This is a series of reviews of my favorite books published between 2010 and 2019.
Joyland by Stephen King (2013)
A student takes a year off from college to work in a beach-town amusement park, which is haunted by the ghost of a girl whose murder was never solved.
Note: There are some spoilers in this review.
Just released in paperback on the Hard Case Crime imprint, Joyland reminds Stephen King fans why we love his books so much. It is not so much a horror story as a bittersweet coming-of-age tale that happens to have a ghost in it (although neither the narrator nor we readers ever actually see this ghost).
Joyland is set in the early 1970s, in an amusement park in a small North Carolina beach resort town, a setting that King brings fully to life. He invents a small but fully fleshed out cast of characters who talk in the colorful language of the carnival (whether real or made up by King, I don’t mind), using phrases like “wearing the fur.” The narrator, Devin Jones, comes to love Joyland, and King makes us readers love it too. The historical setting tinges the book with nostalgia, in a good way, as it is told by a older man looking back on one of the most important times in his life.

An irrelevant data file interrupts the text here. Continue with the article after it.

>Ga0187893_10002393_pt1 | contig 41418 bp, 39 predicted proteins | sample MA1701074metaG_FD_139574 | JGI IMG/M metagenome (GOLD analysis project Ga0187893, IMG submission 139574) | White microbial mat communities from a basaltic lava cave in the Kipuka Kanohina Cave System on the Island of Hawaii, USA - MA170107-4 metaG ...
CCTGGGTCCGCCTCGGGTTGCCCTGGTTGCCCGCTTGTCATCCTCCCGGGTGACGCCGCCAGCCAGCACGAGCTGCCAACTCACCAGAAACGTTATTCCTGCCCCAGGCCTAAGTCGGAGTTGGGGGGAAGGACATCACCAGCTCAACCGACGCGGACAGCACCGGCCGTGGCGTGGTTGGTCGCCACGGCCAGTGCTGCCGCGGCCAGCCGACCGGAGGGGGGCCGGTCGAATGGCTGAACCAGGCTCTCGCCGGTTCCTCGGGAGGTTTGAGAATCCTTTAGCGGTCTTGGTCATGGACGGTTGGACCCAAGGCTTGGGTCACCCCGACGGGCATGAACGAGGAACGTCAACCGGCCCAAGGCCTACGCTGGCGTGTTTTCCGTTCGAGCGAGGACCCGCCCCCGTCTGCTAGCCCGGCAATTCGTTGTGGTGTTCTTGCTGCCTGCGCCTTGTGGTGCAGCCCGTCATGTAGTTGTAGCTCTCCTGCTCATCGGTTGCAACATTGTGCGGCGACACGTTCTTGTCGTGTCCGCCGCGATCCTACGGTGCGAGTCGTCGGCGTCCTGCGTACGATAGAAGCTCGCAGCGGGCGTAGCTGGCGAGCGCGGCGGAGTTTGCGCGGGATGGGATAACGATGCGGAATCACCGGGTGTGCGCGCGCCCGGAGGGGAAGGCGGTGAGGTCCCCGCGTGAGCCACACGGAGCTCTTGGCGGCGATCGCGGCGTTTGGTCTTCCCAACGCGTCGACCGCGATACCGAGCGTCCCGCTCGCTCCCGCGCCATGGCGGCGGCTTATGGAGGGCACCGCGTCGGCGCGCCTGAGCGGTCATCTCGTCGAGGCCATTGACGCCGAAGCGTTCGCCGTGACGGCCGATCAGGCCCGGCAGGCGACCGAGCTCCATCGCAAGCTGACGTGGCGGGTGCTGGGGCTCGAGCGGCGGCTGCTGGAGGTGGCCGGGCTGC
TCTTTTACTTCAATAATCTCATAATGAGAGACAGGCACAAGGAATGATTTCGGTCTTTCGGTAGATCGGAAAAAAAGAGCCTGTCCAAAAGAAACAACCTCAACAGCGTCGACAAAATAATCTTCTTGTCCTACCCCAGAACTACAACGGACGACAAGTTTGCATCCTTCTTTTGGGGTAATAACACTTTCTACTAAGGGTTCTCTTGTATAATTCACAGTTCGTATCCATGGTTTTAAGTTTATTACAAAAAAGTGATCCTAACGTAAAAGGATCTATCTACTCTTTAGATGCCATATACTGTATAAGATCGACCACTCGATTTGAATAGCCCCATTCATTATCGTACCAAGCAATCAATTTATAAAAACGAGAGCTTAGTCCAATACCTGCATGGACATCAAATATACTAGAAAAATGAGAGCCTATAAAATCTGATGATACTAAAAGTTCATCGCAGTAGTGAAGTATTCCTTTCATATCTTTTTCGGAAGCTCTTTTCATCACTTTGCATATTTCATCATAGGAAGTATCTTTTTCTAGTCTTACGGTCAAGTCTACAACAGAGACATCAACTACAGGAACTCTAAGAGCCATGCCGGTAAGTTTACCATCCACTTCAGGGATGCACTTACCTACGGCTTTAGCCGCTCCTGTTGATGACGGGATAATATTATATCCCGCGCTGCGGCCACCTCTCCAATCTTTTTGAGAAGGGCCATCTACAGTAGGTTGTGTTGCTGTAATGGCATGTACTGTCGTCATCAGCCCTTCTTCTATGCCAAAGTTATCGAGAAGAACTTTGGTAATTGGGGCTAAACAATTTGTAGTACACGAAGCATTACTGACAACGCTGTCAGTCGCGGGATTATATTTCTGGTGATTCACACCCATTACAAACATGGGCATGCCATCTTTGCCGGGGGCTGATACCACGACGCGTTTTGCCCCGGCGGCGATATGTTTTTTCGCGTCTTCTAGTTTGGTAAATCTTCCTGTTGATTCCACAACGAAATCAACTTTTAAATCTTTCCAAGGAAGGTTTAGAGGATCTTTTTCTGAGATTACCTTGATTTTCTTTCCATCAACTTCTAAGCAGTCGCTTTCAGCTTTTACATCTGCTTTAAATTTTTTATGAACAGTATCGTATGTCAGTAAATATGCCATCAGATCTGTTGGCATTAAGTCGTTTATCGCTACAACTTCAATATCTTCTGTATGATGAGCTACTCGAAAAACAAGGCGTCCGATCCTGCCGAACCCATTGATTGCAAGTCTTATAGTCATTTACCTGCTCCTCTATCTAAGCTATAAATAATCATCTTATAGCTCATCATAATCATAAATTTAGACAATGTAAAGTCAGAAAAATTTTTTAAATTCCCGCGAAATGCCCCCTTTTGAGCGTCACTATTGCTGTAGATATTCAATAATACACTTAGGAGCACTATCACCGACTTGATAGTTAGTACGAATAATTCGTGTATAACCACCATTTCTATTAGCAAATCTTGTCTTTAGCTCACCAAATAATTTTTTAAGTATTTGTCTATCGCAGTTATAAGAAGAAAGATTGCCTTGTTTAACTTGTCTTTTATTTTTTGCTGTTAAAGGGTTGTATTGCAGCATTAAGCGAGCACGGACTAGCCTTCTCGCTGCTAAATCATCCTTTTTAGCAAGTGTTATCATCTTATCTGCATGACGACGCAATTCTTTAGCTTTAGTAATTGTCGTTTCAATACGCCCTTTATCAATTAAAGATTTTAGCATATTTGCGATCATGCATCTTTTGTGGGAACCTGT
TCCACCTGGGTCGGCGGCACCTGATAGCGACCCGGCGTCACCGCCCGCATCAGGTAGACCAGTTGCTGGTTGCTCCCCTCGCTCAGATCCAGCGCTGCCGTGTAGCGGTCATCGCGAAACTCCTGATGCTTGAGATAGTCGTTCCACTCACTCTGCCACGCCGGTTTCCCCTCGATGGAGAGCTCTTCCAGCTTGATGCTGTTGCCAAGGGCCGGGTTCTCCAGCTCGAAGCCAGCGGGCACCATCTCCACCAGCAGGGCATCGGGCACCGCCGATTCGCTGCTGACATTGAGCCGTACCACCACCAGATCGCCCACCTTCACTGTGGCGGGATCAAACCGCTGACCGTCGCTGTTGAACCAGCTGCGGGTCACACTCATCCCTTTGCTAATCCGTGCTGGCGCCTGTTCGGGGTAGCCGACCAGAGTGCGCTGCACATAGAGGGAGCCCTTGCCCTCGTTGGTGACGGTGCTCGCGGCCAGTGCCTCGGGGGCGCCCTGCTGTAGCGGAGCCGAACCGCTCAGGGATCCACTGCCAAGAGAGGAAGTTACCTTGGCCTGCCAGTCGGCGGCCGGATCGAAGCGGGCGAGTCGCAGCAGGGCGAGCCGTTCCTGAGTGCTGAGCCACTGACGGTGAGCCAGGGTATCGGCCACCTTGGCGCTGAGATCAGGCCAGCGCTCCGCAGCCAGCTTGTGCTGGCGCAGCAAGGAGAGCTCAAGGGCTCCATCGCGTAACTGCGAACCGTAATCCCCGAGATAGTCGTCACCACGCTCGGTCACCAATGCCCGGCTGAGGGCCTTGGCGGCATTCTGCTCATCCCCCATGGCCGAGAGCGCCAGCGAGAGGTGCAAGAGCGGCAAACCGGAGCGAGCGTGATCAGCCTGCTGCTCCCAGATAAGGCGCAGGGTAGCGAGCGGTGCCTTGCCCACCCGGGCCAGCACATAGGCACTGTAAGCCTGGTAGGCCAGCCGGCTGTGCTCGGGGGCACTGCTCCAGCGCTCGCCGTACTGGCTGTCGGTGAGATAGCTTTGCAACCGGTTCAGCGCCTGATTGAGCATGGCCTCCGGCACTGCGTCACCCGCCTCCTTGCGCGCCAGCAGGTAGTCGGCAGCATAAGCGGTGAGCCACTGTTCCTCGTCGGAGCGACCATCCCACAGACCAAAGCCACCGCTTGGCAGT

The plot is fairly straightforward. Devin discovers that a girl was murdered in the park’s House of Horrors. The murder was never solved, and some people have seen her ghost haunting the murder site. After his roommate too sees the ghost, Devin becomes interested in solving the murder. When his college girlfriend dumps him, he decides to stay on after the summer season and help the skeleton crew close down the park. Then, he befriends a single mother and her child, who is gravely ill.
Of course, the murderer is revealed in a final twist, which though I didn’t see it coming, didn’t surprise me too much either. There is a suspenseful climactic scene on a ferris wheel. The novel ends on a melancholy note, but softened by the passage of time. I ate this book up in just a few days, and I loved the way it hearkened back to a simpler time with a simpler story. It’s a good beach read, but it will be a great fall read, when we all tend to think back on our carefree summers.